If you're in search of carb-free noodles that perfectly mimic the taste and texture of regular spaghetti -- a true miracle -- keep looking. Like pasta, shirataki noodles are mostly neutral in flavor and can absorb the tastes you cook with. But, shirataki has a slimier consistency and you won't be able to choose the hardness of your pasta -- al dente or otherwise -- because the noodles are already "cooked."
While low-carb simply describes a vague behavior pattern that is subject to each person, ketosis is an objective and measurable fat-burning state of the human body. It is when the body’s metabolism switches gears to burn fat for energy instead of sugar. It is this metabolic state in which people experience the full benefits of a ketogenic lifestyle.

The ketosis produced by fasting or limiting carbohydrate intake does not have negative effects for most people once the body has adapted to that state. The ketosis caused by diet has been referred to as dietary ketosis, physiological ketosis, benign dietary ketosis (Atkins), and, most recently, nutritional ketosis (Phinney and Volek), in an attempt to clear up possible confusion with diabetic ketoacidosis.


Hi Lee, A blender might also work, if it’s powerful enough to chop up nuts. You’ll still want to use a pulse-stop-pulse method, and may need to stir between pulses. Otherwise, you can also try chopping up the nuts and seeds before mixing with the other ingredients. If you go that route, the resulting granola texture will be a little different compared to a food processor. I used a food processor partly because it makes both prep time and cleanup a lot faster, but also because that way you get a mix of larger chopped nuts and finer powder. I hope one of the other methods works out for you!
Yes, nuts can be seen as antiinflammatory when eaten whole and in small amounts, the problem with much of low-carb baking is the huge quantity of almonds you can easily consume in just one slice of cake/pie/cookie. 1 cup almond flour = 90 almonds, and I don’t think many would sit and consume 90 almonds, but it’s easy to overeat almond baking so I am developing recipes with either almond flour or coconut flour to mix things up. This is a great article explaining why we can enjoy nuts, but be cautious of which type and how much. Nuts have become readily accessible too often and eaten it too larger quantities. Nibbling on a few isn’t going to be a problem and probably beneficial.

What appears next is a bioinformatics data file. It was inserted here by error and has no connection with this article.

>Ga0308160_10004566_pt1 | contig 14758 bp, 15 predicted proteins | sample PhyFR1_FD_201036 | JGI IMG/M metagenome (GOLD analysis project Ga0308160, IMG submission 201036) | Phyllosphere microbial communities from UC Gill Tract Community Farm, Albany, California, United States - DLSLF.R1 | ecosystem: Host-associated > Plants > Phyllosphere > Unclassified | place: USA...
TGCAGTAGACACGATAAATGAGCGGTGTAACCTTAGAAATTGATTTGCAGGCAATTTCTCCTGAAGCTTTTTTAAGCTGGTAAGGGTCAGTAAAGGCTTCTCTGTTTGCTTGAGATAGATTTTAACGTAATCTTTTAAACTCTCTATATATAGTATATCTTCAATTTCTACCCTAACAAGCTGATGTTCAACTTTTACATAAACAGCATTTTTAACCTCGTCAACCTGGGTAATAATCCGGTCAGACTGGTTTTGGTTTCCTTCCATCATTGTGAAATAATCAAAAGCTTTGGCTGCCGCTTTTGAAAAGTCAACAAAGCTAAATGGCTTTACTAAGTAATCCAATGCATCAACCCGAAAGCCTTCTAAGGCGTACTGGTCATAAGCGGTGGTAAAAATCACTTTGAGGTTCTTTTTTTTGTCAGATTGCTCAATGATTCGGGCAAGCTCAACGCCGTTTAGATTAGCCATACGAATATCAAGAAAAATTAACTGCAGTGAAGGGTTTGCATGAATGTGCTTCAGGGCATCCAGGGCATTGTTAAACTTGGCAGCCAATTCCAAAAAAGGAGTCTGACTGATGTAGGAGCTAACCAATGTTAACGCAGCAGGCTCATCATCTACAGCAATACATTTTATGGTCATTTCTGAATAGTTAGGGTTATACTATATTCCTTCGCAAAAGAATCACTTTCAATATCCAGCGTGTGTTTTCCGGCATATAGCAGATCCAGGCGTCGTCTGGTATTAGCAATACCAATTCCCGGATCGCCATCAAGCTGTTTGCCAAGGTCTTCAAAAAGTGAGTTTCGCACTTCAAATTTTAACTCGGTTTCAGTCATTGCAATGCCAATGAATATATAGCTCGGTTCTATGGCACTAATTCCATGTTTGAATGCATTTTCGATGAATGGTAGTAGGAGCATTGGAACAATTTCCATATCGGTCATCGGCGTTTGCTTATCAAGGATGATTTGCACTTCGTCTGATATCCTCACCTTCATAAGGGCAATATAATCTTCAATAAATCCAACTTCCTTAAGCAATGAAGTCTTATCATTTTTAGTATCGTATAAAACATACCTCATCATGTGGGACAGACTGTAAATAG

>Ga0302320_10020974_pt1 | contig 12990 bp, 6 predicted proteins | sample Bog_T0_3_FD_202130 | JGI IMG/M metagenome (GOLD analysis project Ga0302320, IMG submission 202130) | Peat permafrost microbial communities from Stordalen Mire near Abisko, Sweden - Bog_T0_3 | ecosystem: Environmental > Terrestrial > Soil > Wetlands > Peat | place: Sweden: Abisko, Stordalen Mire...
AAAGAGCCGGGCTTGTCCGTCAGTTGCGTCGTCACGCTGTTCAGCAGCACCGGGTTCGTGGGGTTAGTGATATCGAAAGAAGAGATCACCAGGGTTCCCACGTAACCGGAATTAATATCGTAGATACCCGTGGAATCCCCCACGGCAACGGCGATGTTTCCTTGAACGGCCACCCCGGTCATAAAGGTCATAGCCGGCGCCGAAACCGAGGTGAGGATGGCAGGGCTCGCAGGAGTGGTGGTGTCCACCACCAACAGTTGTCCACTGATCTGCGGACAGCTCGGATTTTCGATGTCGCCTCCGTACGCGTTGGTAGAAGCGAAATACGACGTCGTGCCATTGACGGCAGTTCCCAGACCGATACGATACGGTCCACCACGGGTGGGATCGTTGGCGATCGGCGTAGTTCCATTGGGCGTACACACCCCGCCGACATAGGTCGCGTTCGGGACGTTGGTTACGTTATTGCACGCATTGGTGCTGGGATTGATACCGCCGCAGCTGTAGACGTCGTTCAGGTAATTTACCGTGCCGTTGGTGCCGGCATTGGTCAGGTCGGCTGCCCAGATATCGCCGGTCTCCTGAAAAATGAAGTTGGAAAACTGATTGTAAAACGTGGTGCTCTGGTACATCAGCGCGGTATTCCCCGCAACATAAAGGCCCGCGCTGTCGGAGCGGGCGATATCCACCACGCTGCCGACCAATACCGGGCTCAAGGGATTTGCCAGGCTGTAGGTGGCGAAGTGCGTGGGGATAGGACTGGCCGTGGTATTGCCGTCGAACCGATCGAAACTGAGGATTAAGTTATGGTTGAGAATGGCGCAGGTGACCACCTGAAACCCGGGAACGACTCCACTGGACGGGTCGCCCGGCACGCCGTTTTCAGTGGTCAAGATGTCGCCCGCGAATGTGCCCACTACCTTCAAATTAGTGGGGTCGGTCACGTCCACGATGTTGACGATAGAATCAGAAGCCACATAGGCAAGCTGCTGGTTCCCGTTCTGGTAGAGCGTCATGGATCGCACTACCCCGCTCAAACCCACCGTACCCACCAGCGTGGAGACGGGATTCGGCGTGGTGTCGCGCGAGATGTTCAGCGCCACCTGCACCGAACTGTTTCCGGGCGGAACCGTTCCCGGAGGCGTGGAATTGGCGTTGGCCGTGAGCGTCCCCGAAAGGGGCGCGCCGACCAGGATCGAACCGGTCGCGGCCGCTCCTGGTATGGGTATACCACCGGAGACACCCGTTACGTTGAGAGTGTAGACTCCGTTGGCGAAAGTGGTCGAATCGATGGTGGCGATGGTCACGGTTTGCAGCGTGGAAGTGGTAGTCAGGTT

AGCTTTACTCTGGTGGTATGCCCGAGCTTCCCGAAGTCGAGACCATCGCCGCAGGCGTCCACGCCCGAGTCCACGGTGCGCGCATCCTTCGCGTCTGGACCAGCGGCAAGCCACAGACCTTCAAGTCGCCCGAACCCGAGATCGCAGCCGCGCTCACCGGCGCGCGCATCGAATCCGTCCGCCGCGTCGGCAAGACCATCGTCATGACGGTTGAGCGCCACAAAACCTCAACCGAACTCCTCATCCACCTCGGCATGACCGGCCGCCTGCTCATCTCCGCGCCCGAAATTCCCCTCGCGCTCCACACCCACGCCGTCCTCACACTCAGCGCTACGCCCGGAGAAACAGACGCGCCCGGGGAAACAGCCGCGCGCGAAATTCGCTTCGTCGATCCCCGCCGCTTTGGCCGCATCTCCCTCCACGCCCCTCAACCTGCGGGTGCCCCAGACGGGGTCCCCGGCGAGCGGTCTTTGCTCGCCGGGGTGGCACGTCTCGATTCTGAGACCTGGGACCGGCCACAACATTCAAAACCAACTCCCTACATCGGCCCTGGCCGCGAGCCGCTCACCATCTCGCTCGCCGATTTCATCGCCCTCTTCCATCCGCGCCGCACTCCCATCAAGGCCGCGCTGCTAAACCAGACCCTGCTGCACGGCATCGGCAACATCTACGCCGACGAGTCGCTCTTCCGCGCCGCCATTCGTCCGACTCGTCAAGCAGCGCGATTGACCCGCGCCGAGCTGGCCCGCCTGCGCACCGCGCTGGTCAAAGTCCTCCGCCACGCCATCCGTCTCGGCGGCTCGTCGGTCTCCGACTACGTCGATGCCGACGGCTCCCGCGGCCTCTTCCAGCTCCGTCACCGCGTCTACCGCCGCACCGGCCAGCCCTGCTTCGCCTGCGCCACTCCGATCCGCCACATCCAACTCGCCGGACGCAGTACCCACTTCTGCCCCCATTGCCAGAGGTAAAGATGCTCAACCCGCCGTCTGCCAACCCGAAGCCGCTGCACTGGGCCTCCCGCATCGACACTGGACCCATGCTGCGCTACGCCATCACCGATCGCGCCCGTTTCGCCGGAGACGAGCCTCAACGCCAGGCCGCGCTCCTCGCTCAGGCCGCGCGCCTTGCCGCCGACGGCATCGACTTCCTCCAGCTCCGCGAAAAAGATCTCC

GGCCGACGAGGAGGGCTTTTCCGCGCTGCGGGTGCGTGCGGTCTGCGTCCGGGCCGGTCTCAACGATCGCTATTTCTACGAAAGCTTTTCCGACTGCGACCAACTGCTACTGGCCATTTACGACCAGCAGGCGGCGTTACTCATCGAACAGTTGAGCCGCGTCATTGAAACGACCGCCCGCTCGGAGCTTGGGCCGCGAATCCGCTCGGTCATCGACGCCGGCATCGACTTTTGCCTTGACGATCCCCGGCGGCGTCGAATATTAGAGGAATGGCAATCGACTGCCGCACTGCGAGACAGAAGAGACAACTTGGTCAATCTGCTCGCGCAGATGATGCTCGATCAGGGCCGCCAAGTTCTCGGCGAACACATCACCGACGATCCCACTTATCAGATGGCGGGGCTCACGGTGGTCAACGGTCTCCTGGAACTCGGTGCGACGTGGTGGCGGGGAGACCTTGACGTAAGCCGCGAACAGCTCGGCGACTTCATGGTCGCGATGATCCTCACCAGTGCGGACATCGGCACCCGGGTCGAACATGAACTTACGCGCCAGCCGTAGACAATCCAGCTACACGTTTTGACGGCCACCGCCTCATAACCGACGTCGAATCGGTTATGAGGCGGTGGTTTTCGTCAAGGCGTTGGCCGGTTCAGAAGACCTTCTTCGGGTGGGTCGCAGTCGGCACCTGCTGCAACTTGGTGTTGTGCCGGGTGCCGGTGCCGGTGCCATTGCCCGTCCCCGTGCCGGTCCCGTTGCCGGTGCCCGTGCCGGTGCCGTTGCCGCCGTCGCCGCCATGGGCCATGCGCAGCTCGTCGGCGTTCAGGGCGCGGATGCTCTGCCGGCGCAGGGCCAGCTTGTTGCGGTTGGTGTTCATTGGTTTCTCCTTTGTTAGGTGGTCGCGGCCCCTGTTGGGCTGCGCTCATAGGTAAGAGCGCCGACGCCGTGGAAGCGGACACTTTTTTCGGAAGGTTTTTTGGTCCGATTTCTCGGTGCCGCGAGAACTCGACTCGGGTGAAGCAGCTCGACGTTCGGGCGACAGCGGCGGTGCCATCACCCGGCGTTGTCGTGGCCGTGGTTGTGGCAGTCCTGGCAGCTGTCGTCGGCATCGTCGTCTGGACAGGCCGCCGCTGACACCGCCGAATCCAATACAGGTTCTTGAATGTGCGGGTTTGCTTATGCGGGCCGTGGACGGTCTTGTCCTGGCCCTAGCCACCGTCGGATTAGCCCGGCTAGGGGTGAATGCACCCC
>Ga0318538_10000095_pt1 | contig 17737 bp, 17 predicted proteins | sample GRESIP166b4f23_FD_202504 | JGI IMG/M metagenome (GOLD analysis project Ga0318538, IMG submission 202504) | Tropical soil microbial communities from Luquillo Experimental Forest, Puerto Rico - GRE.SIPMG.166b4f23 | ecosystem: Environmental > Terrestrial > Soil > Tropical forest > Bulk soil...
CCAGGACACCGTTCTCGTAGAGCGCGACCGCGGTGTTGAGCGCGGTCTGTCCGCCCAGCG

Moreover, two recent meta-analyses sought to investigate the effect of LCD on weight loss and cardiovascular disease risk. Sackner-Bernstein et al. (19) compared LCD to LF, among overweight and obese men and women. The authors found a significantly greater effect of weight loss in the LCD vs. the LF diets (-8.2 kg vs. -5.9 kg). The impact of diet on cardiovascular risk factors was split, with LCD resulting in significantly greater improvements in HDL cholesterol and triglycerides, while the LF resulted in significantly greater improvements in LDL and total cholesterol. From this the authors concluded that LCD were a viable alternative to LF diets and recommended “dietary recommendations for weight loss should be revisited to consider this additional evidence of the benefits of [low] CHO diets.” A significant limitation of this meta-analysis, however, was the authors’ definition of low-carbohydrate as a daily CHO consumption less than 120 grams. This value, while well below the standard recommendation of daily CHO consumption, still far exceeds the strict recommendation of KD (≤50 g/day), therefore the results of this meta-analysis must be approached with caution.